Ascent of Wilson Peak on 2015-08-14
|Other People:||Solo Ascent|
Only Party on Mountain
|Date:||Friday, August 14, 2015|
|Ascent Type:||Successful Summit Attained|
| Motorized Transport to Trailhead:||Car|
| Elevation:||10705 ft / 3262 m|
Ascent Trip ReportThis peak falls into the somewhat unusual combo of a rugged Western US county high point requiring major effort, but that is also a relatively unknown low-prominence peak. For these reasons, a climb of Wilson Peak will usually offer remarkable solitude, despite being immediately adjacent the bustling Big Sky/Lone Peak resort area. I can't think of many others outside of hard-core county highpointers who would do this climb.
The Dudley Creek trailhead is a short but slightly scary drive (a little bit of clearance will help) on a narrow road that climbs up from US 191 on a dangerous switchback and then goes up through forest to a small parking area on the right. Private homes on the road ahead prohibit further vehicle access. I stared hiking at 8:35 AM, a pretty late start given the clouds that were building. I had to hike the road for a half mile, past houses, and the actual trail began off to the left, just before the driveway of the last house.
The trail was very well maintained and easy hiking for about 4 miles, crossing Dudley Creek and its tributaries a few times. There is one steep uphill stretch before a traverse took me to small, pretty Dudley Lake. This would be a pleasant destination for hikers, but probably more effort than most would do for the scenery. I took a rest there at about 11 AM.
I decided to do a traverse of Wilson Peak, up the south ridge and down the northeast ridge. There are no trails above Dudley Lake, but the going is mostly easy in the upper bowls of the valley, over meadow, marsh, open forest, and talus. I hiked up to a lake basin below a col in the south ridge, and grunted up 400' of steep meadow and rock to the ridge pretty easily. However, the south ridge was a bit more than I bargained for. Lots of bumps and gendarmes blocked progress, and a good amount of class 3 scrambling was needed to surmount them or go around them. There was always an option to lose hundreds of feet on sketchy gravel and talus to circumvent the gendarmes, but I invariably chose to stay high and take my chances with scrambling on the solid rock.
The last tower on the south ridge, just before the final summit slope, required a steep downclimb that might have been class 4 on steep slabs. The weather had been deteriorating a bit, and heavy clouds were building overhead. I was happy to climb up the loose talus of the final summit pyramid and make the top at 12:35 PM, almost exactly 4 hours after leaving the car.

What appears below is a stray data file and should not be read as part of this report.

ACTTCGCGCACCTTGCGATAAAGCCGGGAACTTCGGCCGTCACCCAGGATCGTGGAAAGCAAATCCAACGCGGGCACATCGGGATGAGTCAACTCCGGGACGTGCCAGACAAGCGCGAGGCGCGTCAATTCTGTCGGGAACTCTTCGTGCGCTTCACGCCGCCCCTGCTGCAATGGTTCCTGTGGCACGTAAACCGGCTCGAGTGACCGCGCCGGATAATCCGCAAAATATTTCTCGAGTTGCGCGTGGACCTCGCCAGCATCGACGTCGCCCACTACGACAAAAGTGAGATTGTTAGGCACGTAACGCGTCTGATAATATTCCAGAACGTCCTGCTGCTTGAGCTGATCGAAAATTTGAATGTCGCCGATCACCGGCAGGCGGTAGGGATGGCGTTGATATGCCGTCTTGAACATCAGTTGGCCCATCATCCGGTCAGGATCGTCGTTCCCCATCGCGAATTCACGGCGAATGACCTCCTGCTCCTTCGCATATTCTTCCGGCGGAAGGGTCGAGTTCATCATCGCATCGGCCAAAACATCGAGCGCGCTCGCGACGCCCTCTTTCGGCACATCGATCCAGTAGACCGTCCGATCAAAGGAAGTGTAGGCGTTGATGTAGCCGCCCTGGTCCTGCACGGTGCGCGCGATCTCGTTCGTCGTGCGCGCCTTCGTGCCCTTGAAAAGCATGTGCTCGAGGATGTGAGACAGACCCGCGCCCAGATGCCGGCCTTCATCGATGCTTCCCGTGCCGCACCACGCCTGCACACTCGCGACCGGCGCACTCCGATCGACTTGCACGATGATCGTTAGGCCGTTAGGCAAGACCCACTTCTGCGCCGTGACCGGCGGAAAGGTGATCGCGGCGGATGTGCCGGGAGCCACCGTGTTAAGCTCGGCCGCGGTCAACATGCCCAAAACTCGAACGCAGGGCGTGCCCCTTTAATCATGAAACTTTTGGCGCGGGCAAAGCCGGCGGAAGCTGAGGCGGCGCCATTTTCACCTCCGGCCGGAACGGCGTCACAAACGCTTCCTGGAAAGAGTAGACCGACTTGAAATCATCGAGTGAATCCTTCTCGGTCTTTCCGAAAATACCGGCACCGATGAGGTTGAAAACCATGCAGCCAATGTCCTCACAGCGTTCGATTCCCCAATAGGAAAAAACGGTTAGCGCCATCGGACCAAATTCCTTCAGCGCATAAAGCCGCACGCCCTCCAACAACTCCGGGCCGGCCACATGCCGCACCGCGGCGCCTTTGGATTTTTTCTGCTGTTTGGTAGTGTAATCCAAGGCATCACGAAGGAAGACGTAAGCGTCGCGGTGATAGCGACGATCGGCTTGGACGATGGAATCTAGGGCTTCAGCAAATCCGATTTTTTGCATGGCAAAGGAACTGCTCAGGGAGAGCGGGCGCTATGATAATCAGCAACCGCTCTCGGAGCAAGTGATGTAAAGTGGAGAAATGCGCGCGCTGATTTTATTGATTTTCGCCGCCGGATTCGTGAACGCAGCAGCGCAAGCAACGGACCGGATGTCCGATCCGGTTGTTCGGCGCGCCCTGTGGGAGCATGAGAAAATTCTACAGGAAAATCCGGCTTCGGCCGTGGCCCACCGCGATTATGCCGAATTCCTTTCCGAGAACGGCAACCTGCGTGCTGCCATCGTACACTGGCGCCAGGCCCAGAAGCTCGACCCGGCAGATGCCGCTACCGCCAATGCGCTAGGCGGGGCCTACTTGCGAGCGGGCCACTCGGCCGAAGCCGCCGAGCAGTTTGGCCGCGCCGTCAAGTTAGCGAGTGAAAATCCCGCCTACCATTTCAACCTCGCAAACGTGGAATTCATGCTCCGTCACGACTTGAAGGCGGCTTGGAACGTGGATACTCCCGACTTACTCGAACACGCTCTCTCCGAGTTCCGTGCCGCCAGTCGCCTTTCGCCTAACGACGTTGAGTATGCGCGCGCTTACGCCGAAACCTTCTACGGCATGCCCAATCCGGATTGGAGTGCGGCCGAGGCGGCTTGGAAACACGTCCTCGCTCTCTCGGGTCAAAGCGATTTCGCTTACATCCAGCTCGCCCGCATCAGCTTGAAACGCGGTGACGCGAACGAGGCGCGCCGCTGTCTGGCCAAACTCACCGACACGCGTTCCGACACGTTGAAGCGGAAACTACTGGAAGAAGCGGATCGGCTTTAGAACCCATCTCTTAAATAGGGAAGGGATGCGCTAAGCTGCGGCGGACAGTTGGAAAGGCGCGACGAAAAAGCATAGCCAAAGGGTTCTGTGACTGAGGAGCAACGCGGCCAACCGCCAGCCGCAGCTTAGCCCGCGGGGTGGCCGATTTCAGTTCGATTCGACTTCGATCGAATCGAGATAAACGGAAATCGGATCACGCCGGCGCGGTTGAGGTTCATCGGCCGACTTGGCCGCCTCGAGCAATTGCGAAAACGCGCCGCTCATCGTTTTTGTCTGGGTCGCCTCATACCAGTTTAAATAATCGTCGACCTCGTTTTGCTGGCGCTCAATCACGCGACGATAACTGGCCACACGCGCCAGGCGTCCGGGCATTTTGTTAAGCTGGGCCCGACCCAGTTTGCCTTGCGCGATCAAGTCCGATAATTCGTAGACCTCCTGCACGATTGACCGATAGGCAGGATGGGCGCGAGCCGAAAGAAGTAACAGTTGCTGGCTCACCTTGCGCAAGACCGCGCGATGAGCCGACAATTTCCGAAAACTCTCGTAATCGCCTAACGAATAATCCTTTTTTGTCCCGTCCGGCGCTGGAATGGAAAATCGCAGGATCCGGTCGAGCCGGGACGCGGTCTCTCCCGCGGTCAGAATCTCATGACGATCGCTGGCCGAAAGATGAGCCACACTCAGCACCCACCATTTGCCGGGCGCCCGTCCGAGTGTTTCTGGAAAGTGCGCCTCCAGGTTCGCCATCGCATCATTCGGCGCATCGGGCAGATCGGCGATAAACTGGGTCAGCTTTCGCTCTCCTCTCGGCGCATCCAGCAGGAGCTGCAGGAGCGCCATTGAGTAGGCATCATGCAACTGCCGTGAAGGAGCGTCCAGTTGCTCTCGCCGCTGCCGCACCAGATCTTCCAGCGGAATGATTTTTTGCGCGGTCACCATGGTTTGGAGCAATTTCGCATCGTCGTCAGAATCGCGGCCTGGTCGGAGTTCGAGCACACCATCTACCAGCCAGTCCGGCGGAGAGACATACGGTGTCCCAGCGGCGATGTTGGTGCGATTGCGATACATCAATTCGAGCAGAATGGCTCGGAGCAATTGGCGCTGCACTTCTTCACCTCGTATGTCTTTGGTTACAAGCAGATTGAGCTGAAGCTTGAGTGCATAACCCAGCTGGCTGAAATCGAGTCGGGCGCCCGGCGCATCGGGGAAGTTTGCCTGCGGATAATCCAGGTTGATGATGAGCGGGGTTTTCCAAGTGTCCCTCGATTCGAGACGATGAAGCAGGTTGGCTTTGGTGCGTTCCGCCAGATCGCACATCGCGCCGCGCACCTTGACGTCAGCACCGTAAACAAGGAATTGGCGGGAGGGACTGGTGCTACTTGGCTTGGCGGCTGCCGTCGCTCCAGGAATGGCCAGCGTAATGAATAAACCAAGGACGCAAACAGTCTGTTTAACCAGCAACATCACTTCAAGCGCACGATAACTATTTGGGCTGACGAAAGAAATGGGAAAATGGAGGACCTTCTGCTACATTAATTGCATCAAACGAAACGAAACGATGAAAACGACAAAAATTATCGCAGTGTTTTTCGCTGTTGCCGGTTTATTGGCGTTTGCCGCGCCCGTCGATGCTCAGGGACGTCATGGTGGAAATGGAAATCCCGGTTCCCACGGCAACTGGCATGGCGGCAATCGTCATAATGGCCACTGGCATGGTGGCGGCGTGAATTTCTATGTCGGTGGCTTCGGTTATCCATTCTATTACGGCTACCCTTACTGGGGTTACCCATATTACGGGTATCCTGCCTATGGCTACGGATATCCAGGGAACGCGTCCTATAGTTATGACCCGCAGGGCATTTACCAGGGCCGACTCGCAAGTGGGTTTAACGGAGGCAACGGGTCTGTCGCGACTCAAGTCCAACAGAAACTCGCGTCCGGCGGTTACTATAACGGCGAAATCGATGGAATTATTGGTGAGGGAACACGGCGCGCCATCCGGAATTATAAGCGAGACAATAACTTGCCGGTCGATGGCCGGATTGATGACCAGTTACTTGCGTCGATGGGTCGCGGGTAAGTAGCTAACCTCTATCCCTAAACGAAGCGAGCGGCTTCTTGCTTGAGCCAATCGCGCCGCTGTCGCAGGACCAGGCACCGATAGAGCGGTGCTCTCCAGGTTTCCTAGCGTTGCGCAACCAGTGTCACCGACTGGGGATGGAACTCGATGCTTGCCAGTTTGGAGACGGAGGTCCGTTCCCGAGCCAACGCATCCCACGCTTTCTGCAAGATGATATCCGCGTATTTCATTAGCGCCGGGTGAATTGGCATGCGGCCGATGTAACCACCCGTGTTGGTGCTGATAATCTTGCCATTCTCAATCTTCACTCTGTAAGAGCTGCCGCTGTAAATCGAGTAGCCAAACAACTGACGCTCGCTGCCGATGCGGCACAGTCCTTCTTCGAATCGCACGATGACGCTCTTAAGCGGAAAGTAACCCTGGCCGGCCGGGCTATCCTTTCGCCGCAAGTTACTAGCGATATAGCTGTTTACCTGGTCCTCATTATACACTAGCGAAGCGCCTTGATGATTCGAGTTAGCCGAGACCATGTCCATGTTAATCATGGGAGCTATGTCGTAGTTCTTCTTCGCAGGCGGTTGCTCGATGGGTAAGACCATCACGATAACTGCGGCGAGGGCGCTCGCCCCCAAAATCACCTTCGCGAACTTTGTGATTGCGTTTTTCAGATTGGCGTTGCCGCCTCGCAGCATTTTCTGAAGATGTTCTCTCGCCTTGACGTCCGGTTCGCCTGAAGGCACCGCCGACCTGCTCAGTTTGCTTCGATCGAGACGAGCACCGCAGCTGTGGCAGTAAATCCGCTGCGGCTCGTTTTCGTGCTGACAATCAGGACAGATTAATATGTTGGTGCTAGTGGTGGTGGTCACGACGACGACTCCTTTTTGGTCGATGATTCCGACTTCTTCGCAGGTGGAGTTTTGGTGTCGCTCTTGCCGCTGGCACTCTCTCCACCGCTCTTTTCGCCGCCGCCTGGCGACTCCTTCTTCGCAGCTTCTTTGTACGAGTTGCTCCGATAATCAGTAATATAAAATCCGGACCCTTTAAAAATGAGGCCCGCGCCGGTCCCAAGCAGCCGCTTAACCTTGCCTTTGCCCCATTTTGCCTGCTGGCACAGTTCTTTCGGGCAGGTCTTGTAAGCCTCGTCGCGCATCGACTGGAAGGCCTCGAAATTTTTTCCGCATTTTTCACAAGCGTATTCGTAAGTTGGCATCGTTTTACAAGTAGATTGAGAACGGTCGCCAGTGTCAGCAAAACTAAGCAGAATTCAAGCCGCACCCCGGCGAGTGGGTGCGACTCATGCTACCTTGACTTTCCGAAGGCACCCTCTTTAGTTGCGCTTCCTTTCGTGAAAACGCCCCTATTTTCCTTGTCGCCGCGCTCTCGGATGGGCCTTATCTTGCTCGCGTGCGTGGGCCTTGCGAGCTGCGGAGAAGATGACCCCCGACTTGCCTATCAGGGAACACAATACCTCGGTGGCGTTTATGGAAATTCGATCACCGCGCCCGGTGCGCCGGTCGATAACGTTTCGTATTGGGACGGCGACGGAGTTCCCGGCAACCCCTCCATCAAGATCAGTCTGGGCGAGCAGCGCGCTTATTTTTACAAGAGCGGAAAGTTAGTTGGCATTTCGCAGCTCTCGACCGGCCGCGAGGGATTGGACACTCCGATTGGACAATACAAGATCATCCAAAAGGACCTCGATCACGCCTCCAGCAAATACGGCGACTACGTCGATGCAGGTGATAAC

The summit was very pointy and offered great views of Lone Peak and the surrounding area. There was no register. I started to have a snack but then it started raining lightly and the wind picked up. So I quickly left, intent on finding a quicker and easier way down. First I retraced my steps down towards the south ridge, but very soon I hooked across the SE face of the summit area and sidehilled on gentle terrain towards the NE ridge.
I never heard thunder but it was very ominous out, with dark clouds, strong wind, and intermittent rain, so I avoided the ridge and traversed a while and then headed downhill. My route was not the best, I had to cross some areas of gravel on slippery hardpan and climb down loose scree, but it worked out OK. With better weather I would recommend staying on the crest of the ridge for best footing.
I made it to the grassy meadows of the Dudley Lake valley and easily made my way back to the lake itself, where I had my postponed summit lunch. Then it was a two hour grind (2:05 to 4:05 PM) down the pleasant trail back to the car. I saw no one all day above US 191. Most hikers will want to ascend and descend the NE ridge of the peak, the S ridge is definitely more alpine in nature.
The rugged south ridge of Wilson Peak, Montana features some class 3 scrambling over gendarmes (2015-08-14).
Click here for larger-size photo.
|Summary Total Data|
| Total Elevation Gain:||4495 ft / 1370 m|
| Total Elevation Loss:||4495 ft / 1369 m|
| Round-Trip Distance:||12.9 mi / 20.8 km|
| Grade/Class:||Class 3+|
| Quality:||7 (on a subjective 1-10 scale)|
| Route Conditions:||Road Hike, Maintained Trail, Open Country, Scramble, Exposed Scramble|
| Weather:||Drizzle, Cool, Windy, Overcast|
Light rain, threatening
| Gain on way in:||4495 ft / 1370 m|
| Gain Breakdown:||Net: 4345 ft / 1324 m; Extra: 150 ft / 45m|
| Loss on way in:||150 ft / 45 m|
| Distance:||6.6 mi / 10.6 km|
| Route:||S Ridge|
| Start Trailhead:||Dudley Creek TH 6360 ft / 1938 m|
| Time:||4 Hours 0 Minutes|
| Loss on way out:||4345 ft / 1324 m|
| Distance:||6.3 mi / 10.2 km|
| Route:||E Ridge Slopes|
| End Trailhead:||6360 ft / 1938 m|
| Time:||3 Hours 20 Minutes|
|GPS Data for Ascent/Trip|
GPS Waypoints - Hover or click to see name and lat/long
Peaks: climbed and unclimbed by Greg Slayden
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Note: GPS Tracks may not be accurate, and may not show the best route. Do not follow this route blindly. Conditions change frequently. Use of a GPS unit in the outdoors, even with a pre-loaded track, is no substitute for experience and good judgment. Peakbagger.com accepts NO responsibility or liability from use of this data.
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